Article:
EL High School Components

Overview of Design Features and Required Structures in Start-Up Expeditionary Learning High Schools

The Expeditionary Learning high school model has grown over the last decade from ten Design Principles that infuse a critical set of values into all aspects of schooling to a set of Core Practice Benchmarks that describe how schools can promote student success.  These practices have been refined and made more concrete as a result of the practical lessons learned from planning and opening the first group of new high schools financed by a grant from the Bill and Melinda Gates Foundation.

Program Essentials in New High Schools

  • Learning expeditions, the major vehicle for delivering curriculum, integrate the teaching of content, concepts, and skills.  Learning expedition topics are based in either science or humanities, and sometimes integrate both disciplines.  Learning expeditions always integrate literacy.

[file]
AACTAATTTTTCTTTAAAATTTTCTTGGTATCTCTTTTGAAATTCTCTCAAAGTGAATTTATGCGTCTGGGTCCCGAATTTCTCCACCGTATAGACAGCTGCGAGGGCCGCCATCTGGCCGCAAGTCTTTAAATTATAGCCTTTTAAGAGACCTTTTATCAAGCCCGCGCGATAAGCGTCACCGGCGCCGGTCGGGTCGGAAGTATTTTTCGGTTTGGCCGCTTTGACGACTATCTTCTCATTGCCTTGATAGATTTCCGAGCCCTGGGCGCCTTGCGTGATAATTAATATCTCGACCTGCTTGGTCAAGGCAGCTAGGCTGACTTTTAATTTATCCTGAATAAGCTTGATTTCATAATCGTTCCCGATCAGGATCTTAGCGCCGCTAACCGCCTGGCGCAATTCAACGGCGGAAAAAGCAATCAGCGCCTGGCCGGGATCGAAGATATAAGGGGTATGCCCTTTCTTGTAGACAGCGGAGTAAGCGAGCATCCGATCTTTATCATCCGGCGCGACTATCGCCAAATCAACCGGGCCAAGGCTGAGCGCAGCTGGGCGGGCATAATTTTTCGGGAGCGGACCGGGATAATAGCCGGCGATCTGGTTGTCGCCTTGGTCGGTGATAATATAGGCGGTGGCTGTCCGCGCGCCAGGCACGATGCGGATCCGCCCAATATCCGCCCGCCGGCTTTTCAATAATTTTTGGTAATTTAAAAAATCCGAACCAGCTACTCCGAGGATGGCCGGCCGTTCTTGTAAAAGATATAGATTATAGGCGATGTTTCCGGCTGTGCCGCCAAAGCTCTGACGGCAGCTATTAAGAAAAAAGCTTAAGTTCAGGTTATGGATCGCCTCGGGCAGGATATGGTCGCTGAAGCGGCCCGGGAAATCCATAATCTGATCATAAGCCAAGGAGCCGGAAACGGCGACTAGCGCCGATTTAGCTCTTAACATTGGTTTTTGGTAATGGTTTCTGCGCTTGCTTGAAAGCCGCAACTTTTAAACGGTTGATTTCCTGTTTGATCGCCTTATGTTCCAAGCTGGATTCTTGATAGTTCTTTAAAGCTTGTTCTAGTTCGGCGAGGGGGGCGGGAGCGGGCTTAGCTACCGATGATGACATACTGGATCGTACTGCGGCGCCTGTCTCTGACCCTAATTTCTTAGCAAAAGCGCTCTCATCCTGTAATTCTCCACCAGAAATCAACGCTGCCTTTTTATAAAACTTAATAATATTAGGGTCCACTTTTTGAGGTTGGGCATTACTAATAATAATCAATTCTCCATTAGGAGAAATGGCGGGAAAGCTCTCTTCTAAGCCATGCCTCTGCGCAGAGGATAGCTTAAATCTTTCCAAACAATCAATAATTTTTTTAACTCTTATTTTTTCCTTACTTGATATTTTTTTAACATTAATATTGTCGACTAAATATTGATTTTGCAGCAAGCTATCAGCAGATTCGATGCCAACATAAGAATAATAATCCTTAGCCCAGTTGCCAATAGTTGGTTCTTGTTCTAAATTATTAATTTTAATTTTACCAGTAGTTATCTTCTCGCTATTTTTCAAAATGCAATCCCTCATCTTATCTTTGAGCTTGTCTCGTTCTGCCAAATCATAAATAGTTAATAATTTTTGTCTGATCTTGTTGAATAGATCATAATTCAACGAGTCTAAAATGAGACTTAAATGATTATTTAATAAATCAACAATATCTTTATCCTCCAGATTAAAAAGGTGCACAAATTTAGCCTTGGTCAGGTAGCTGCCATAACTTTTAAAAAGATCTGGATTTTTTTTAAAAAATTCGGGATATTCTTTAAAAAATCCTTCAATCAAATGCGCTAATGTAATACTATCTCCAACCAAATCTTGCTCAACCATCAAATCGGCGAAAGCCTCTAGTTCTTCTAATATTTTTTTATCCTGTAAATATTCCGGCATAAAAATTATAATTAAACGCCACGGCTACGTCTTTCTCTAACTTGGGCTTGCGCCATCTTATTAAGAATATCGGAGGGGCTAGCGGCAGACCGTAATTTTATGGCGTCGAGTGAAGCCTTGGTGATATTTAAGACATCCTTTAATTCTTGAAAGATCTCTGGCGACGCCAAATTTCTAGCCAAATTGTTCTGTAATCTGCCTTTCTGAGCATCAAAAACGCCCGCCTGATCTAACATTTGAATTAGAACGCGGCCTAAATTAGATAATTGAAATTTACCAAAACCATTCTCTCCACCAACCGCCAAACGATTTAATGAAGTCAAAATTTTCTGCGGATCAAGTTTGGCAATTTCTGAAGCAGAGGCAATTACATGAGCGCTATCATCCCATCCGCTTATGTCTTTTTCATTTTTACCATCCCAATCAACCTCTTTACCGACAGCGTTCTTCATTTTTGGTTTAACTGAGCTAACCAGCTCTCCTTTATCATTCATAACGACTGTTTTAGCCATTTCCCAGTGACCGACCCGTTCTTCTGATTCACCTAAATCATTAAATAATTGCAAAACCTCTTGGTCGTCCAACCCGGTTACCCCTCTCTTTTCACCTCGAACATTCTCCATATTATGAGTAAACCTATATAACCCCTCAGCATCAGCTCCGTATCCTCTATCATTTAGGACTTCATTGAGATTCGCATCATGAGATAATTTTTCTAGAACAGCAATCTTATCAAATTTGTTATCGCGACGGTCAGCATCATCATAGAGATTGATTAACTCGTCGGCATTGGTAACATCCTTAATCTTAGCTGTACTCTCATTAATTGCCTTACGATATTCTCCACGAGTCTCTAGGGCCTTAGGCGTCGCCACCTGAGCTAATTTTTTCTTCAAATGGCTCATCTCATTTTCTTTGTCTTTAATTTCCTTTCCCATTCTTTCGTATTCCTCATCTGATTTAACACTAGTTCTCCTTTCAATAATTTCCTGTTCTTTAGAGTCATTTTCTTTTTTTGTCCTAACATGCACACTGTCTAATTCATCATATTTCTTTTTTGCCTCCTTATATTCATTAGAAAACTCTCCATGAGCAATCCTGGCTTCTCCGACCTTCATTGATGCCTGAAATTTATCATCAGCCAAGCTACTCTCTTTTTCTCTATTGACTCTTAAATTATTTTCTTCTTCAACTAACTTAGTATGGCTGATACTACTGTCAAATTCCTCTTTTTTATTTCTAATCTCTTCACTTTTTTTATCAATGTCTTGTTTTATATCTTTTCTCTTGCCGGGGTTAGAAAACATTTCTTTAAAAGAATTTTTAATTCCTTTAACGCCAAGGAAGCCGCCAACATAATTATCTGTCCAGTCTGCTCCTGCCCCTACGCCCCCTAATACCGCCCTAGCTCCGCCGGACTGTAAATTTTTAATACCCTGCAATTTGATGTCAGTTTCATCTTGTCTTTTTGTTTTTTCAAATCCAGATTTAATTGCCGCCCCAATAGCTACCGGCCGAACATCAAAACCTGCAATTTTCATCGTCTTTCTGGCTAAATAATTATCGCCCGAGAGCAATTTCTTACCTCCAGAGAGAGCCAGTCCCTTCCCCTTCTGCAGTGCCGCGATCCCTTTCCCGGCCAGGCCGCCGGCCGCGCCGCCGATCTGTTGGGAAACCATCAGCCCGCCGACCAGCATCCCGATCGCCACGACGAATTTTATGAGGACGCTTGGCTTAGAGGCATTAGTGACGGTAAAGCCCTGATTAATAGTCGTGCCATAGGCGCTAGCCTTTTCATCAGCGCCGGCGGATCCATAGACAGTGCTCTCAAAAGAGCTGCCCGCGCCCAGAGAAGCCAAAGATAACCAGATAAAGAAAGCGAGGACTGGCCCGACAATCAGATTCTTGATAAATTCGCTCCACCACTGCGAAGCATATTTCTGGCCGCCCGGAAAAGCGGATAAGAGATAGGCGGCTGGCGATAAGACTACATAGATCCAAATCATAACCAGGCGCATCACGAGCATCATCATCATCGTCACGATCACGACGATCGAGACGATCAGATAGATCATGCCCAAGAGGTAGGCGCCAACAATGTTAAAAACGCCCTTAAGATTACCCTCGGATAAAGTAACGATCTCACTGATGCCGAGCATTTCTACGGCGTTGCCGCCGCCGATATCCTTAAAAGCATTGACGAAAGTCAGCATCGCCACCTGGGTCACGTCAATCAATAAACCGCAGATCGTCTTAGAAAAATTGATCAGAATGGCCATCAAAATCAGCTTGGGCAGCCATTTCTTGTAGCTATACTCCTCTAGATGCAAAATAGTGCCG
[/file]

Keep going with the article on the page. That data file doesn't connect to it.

• Learning expedition topics are chosen on the basis of content/curriculum maps that reflect district and state requirements.  These maps are created in partnership with ELS.
  • Learning expeditions are planned and documented on LEO (ELS’ electronic planning templates) and include a variety of learning experiences, including projects leading to products.
  • Math is mostly taught as a stand-alone subject but is integrated into expeditions when it can further understanding of expedition content, provide a real context for application of mathematical concepts and skills, and deepen mathematical understanding.